Retirement of baby boomers at risk
"That's what's going to take down most couples and make them short on money," VanDerhei says.
EBRI estimates that there's a growing gap between what people are saving for retirement and what they actually need. VanDerhei says that the gap, which includes income to pay for uninsured health care costs, amounted to $4.6 trillion in 2010. Last year, it grew to $4.8 trillion.
Who's to blame?
The Federal Reserve is taking a lot of heat for squeezing yields to next to nothing, and for good reason. The Fed has pumped billions of dollars into aggressive bond-buying programs meant to push interest rates lower and, hopefully, stimulate the economy. But by doing so, bond yields have dropped, penalizing savers.
Baby boomers also must share some of the blame for a general lack of retirement preparation. The personal savings rate has been on the decline for the past 30 years, according to Bureau of Economic Analysis statistics. Americans are currently saving roughly 4 cents on the dollar of disposable income. That's less than half of what they were saving in the 1970s and 1980s.
"We have a baby boom generation that spent almost entirely what they earned during their peak earning years," says Chris Brightman, head of investment management at Research Affiliates, who analyzed data for Bankrate regarding the retirement of baby boomers.
"Now they're looking forward to 30 years of retirement and expecting to earn from their investment portfolio enough to live a similar lifestyle with no drop-off," he says. "But that cannot happen."
What to do?
The retirement of baby boomers can be salvaged. They still have a lot of ways to bolster their savings, especially for those willing to put in some effort and get a little creative. Here are a few suggestions:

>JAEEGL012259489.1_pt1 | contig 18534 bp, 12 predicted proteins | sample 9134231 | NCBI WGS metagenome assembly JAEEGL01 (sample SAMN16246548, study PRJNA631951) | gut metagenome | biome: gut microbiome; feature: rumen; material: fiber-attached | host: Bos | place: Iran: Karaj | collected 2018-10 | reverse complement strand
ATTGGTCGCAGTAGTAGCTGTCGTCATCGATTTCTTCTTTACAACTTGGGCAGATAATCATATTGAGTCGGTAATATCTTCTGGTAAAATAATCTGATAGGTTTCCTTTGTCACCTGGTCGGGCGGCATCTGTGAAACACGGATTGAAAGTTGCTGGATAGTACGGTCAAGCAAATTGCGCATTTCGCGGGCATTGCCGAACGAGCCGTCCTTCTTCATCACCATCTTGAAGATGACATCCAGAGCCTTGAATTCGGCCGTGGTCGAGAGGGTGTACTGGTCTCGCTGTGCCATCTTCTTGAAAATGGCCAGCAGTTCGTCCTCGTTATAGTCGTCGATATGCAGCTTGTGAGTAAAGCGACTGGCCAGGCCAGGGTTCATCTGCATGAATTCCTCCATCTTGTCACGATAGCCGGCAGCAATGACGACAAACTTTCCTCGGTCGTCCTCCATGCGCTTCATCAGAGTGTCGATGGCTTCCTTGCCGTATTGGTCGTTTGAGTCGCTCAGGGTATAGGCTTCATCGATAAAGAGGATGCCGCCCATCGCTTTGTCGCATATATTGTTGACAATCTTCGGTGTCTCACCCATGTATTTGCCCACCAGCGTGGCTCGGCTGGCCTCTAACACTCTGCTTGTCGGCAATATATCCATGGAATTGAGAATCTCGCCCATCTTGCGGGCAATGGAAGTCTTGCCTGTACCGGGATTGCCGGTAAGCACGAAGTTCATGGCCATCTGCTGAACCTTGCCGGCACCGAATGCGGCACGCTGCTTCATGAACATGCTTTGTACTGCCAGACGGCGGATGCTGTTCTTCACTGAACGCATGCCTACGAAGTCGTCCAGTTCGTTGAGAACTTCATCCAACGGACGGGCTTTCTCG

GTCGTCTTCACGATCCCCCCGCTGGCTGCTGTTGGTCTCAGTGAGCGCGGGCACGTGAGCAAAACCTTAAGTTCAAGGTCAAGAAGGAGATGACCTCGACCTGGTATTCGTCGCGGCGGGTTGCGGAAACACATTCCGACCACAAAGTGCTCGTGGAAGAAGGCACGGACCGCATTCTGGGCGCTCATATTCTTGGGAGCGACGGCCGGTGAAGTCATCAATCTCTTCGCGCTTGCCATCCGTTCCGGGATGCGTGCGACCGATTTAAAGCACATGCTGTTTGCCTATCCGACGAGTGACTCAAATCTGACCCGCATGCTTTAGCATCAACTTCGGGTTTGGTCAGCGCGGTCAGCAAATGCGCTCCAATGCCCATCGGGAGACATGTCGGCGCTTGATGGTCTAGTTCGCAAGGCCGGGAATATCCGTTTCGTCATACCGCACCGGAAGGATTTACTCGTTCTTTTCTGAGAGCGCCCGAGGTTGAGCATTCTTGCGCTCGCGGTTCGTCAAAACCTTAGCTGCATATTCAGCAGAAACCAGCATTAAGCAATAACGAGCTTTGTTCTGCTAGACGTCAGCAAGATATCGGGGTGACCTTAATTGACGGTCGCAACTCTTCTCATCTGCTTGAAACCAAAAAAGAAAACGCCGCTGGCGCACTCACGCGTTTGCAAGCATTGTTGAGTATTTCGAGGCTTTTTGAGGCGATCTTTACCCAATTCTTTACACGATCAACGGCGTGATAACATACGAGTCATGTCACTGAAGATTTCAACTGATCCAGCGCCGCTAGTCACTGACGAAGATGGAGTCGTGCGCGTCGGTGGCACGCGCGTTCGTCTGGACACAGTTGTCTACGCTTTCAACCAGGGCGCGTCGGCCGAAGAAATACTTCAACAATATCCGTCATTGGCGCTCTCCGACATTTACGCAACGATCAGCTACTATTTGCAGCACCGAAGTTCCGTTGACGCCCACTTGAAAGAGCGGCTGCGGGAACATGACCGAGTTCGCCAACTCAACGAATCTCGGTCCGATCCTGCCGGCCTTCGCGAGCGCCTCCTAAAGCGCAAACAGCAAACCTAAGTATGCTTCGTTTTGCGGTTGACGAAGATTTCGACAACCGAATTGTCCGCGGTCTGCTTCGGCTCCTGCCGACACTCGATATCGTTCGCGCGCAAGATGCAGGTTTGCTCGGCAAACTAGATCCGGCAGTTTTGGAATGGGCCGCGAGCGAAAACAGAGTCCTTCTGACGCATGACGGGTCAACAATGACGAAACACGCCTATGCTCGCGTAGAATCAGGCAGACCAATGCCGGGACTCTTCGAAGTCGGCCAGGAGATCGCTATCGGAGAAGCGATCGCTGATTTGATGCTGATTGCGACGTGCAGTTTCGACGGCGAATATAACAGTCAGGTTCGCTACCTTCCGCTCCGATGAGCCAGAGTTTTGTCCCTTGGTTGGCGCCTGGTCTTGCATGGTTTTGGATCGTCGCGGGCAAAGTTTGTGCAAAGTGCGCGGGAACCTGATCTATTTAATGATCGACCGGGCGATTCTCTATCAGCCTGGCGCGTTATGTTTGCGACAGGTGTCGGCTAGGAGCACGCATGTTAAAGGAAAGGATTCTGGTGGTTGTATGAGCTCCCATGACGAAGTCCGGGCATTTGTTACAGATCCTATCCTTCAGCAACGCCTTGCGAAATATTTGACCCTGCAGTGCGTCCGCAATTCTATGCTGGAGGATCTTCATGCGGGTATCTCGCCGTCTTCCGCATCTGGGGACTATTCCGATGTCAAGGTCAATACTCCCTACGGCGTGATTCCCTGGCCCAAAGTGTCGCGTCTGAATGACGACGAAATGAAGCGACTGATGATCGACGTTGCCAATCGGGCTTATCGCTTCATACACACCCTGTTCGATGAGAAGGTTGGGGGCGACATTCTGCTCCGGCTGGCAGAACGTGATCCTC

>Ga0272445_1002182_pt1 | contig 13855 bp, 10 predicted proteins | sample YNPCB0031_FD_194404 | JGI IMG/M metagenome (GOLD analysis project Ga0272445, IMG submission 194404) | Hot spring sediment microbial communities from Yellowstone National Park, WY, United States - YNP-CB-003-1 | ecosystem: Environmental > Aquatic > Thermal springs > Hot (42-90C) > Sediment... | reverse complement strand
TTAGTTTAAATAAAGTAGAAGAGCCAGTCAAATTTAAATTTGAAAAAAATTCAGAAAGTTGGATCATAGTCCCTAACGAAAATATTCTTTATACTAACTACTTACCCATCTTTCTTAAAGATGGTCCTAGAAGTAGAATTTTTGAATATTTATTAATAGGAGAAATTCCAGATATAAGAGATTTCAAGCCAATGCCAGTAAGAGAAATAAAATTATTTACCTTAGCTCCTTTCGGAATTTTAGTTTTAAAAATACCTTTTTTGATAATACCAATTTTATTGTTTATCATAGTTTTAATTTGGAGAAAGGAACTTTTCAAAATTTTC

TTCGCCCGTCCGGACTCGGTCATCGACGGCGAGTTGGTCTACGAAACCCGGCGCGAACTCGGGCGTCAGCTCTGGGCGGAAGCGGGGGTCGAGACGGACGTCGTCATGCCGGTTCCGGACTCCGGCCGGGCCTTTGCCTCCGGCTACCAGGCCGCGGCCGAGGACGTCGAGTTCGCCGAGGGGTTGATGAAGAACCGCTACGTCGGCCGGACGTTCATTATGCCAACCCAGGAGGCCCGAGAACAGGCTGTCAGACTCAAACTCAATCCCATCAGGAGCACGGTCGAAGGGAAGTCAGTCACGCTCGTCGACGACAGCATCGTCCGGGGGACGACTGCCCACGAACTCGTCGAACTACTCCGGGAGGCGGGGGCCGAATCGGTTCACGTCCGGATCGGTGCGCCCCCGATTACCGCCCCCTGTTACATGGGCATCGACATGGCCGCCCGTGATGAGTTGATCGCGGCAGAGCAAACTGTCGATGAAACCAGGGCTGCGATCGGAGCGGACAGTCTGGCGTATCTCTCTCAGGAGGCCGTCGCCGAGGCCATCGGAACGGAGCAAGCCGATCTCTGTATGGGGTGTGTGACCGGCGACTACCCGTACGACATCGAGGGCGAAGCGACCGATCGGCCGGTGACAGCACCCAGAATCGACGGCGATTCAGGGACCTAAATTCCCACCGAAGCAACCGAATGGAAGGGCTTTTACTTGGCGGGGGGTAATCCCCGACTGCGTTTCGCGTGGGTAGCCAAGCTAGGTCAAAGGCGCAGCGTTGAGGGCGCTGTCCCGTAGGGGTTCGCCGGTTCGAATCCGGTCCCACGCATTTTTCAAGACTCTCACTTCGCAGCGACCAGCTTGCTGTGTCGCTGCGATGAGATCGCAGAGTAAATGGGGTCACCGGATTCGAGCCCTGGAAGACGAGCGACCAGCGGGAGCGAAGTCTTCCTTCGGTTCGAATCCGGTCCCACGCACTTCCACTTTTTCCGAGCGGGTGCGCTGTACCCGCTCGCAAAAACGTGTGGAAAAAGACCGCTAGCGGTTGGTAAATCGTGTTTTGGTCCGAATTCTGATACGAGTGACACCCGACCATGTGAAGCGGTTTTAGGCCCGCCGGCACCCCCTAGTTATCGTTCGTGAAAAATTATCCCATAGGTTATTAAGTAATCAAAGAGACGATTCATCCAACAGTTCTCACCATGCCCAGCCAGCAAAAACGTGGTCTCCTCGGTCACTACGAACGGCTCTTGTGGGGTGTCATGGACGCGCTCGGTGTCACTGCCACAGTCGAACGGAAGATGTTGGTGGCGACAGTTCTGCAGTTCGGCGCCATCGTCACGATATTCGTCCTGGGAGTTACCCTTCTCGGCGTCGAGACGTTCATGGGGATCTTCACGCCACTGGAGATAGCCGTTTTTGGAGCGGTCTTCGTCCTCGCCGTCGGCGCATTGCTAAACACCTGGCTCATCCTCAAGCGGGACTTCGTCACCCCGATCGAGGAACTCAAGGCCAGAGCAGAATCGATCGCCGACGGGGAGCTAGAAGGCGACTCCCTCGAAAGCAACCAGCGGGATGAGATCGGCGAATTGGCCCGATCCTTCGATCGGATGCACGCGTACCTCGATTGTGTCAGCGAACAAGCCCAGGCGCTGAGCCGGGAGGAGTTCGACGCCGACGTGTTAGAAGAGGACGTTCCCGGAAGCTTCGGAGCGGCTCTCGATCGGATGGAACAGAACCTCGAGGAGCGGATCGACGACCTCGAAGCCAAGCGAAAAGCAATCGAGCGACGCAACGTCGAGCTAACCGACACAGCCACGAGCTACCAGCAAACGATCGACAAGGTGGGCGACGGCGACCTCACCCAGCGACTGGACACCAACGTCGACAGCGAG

- Don't punch out just yet. If you can hang on to your job for a few years longer, you'll save more money toward retirement. You'll also get higher Social Security benefits. And yields may improve enough to generate a better return. "It's infinitely easier to work a couple more years into 65, 66, 67, than to basically retire at 65 and find out when you're 70 or 75 that you don't have enough money and then try to get back in the labor force at that time," VanDerhei says. The Center for Retirement Research at Boston College estimates that 65-year-olds will need to stay at work for another five years to ensure a successful retirement.
- Take advantage of catch-up contributions. People age 50 and older can contribute as much as $23,000 in a defined contribution plan, such as a 401(k), and $6,500 in an individual retirement account.
- Diversify your assets. Don't buy the same low-risk investments that everyone else is chasing. "You have to start thinking about moving beyond stocks and bonds," Blanchett says. "Build a more diversified portfolio that has (real estate investment trusts) and commodities and foreign bonds."
- Talk to your kids. Tell them how you're doing. "That's an important conversation you need to have," Blanchett says. "If you're not ready for retirement, and you retire, and then things go poorly, you're probably going to need to have your kids take care of you. That's expensive for your kids, and it creates a lot of potential family issues, too."
- Get some expert help. "Unless you have a tremendous amount of financial acumen, you shouldn't decide on whether to retire unless you have some type of financial professional audit your circumstances and tell you you're going to be OK," VanDerhei says.
Bottom line, it's not a time to be passive. Navigating a risky, high-cost, low-yield world will take a tremendous amount of effort. Over their final few decades, boomers will need to draw on the same traits -- flexibility, creativity and determination -- that have characterized their generation.
After all, their toughest challenge still may be in front of them.
"Baby boomers are going to work longer than they'd originally expected," Brightman says. "They're going to have to save more than they'd planned. And they're going to have to consume more modestly in retirement."
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